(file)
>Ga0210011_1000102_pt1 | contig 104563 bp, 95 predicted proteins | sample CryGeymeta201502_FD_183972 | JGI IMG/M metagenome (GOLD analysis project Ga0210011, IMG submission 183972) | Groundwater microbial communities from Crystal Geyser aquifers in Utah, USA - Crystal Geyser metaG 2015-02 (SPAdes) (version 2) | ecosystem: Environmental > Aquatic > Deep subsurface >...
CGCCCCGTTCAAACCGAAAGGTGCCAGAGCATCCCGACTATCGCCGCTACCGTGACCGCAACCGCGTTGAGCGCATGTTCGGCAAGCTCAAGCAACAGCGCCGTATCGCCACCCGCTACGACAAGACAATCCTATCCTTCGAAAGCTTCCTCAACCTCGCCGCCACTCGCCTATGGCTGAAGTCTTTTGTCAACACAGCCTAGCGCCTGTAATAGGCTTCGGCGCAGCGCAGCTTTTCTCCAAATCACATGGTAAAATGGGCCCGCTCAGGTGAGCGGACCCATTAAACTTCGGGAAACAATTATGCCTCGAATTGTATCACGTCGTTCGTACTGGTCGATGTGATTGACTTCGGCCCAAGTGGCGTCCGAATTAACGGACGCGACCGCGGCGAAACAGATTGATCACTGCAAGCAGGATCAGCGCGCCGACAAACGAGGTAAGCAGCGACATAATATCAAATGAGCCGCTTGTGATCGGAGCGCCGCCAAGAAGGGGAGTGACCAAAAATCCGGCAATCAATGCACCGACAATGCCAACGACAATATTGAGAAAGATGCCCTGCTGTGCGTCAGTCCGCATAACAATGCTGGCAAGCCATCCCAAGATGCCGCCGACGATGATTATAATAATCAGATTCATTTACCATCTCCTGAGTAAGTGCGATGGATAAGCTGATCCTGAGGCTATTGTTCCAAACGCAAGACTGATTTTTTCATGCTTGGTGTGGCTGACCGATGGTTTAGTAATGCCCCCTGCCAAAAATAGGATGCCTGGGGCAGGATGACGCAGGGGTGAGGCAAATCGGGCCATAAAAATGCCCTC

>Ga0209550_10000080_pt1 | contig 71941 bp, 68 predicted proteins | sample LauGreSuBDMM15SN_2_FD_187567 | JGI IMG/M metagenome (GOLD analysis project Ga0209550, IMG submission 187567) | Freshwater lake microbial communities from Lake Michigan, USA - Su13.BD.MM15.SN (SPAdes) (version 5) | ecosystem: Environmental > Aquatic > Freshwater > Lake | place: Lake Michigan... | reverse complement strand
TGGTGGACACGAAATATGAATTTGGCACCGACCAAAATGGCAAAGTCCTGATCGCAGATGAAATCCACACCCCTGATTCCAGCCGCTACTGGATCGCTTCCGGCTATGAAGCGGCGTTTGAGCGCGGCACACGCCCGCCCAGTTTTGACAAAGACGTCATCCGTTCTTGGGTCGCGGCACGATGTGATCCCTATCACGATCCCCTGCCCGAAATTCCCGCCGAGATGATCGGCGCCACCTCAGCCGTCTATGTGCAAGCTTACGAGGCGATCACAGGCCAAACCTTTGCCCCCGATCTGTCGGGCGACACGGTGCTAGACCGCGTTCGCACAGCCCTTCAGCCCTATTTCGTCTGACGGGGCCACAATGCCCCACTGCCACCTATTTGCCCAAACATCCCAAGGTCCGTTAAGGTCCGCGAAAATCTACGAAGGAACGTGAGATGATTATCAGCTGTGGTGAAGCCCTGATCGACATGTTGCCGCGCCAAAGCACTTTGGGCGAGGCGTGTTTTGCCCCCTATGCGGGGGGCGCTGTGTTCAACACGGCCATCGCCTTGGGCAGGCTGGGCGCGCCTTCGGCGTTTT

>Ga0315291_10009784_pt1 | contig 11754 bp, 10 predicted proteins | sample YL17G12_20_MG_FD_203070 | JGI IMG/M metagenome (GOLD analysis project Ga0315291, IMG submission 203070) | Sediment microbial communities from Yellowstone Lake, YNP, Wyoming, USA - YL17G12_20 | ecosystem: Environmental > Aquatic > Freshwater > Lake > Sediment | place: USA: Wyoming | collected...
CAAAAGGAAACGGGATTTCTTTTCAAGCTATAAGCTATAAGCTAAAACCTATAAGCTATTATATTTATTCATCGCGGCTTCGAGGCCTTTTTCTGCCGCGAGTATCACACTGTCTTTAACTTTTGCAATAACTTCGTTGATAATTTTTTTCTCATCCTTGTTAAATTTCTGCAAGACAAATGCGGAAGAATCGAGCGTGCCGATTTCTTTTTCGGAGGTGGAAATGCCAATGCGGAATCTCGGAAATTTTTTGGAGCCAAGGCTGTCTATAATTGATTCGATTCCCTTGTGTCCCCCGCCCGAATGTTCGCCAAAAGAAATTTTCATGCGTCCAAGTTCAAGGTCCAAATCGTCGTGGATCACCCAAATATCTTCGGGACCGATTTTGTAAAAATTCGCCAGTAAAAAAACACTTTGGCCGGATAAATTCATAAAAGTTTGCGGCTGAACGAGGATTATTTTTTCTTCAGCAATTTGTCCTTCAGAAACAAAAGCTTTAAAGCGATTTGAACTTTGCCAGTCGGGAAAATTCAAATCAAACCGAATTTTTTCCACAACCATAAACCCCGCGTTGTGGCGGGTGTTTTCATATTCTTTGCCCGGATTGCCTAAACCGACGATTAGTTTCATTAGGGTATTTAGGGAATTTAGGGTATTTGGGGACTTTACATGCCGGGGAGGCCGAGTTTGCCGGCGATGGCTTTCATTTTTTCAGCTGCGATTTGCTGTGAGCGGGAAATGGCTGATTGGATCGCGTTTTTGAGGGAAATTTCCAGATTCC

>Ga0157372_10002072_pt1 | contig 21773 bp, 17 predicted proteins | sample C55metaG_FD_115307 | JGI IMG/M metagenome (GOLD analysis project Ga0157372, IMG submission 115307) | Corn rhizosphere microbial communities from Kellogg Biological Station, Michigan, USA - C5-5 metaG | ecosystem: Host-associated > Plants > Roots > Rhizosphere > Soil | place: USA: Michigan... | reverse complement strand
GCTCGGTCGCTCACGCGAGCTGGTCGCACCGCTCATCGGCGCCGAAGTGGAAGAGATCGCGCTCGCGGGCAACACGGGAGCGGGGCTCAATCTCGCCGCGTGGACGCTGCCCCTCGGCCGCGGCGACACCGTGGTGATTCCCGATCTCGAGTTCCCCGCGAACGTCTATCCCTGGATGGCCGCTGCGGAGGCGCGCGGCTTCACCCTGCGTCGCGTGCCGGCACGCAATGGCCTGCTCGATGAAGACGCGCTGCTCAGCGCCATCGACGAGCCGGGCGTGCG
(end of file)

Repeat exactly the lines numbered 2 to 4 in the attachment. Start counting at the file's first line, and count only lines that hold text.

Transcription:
CGCCCCGTTCAAACCGAAAGGTGCCAGAGCATCCCGACTATCGCCGCTACCGTGACCGCAACCGCGTTGAGCGCATGTTCGGCAAGCTCAAGCAACAGCGCCGTATCGCCACCCGCTACGACAAGACAATCCTATCCTTCGAAAGCTTCCTCAACCTCGCCGCCACTCGCCTATGGCTGAAGTCTTTTGTCAACACAGCCTAGCGCCTGTAATAGGCTTCGGCGCAGCGCAGCTTTTCTCCAAATCACATGGTAAAATGGGCCCGCTCAGGTGAGCGGACCCATTAAACTTCGGGAAACAATTATGCCTCGAATTGTATCACGTCGTTCGTACTGGTCGATGTGATTGACTTCGGCCCAAGTGGCGTCCGAATTAACGGACGCGACCGCGGCGAAACAGATTGATCACTGCAAGCAGGATCAGCGCGCCGACAAACGAGGTAAGCAGCGACATAATATCAAATGAGCCGCTTGTGATCGGAGCGCCGCCAAGAAGGGGAGTGACCAAAAATCCGGCAATCAATGCACCGACAATGCCAACGACAATATTGAGAAAGATGCCCTGCTGTGCGTCAGTCCGCATAACAATGCTGGCAAGCCATCCCAAGATGCCGCCGACGATGATTATAATAATCAGATTCATTTACCATCTCCTGAGTAAGTGCGATGGATAAGCTGATCCTGAGGCTATTGTTCCAAACGCAAGACTGATTTTTTCATGCTTGGTGTGGCTGACCGATGGTTTAGTAATGCCCCCTGCCAAAAATAGGATGCCTGGGGCAGGATGACGCAGGGGTGAGGCAAATCGGGCCATAAAAATGCCCTC

>Ga0209550_10000080_pt1 | contig 71941 bp, 68 predicted proteins | sample LauGreSuBDMM15SN_2_FD_187567 | JGI IMG/M metagenome (GOLD analysis project Ga0209550, IMG submission 187567) | Freshwater lake microbial communities from Lake Michigan, USA - Su13.BD.MM15.SN (SPAdes) (version 5) | ecosystem: Environmental > Aquatic > Freshwater > Lake | place: Lake Michigan... | reverse complement strand
TGGTGGACACGAAATATGAATTTGGCACCGACCAAAATGGCAAAGTCCTGATCGCAGATGAAATCCACACCCCTGATTCCAGCCGCTACTGGATCGCTTCCGGCTATGAAGCGGCGTTTGAGCGCGGCACACGCCCGCCCAGTTTTGACAAAGACGTCATCCGTTCTTGGGTCGCGGCACGATGTGATCCCTATCACGATCCCCTGCCCGAAATTCCCGCCGAGATGATCGGCGCCACCTCAGCCGTCTATGTGCAAGCTTACGAGGCGATCACAGGCCAAACCTTTGCCCCCGATCTGTCGGGCGACACGGTGCTAGACCGCGTTCGCACAGCCCTTCAGCCCTATTTCGTCTGACGGGGCCACAATGCCCCACTGCCACCTATTTGCCCAAACATCCCAAGGTCCGTTAAGGTCCGCGAAAATCTACGAAGGAACGTGAGATGATTATCAGCTGTGGTGAAGCCCTGATCGACATGTTGCCGCGCCAAAGCACTTTGGGCGAGGCGTGTTTTGCCCCCTATGCGGGGGGCGCTGTGTTCAACACGGCCATCGCCTTGGGCAGGCTGGGCGCGCCTTCGGCGTTTT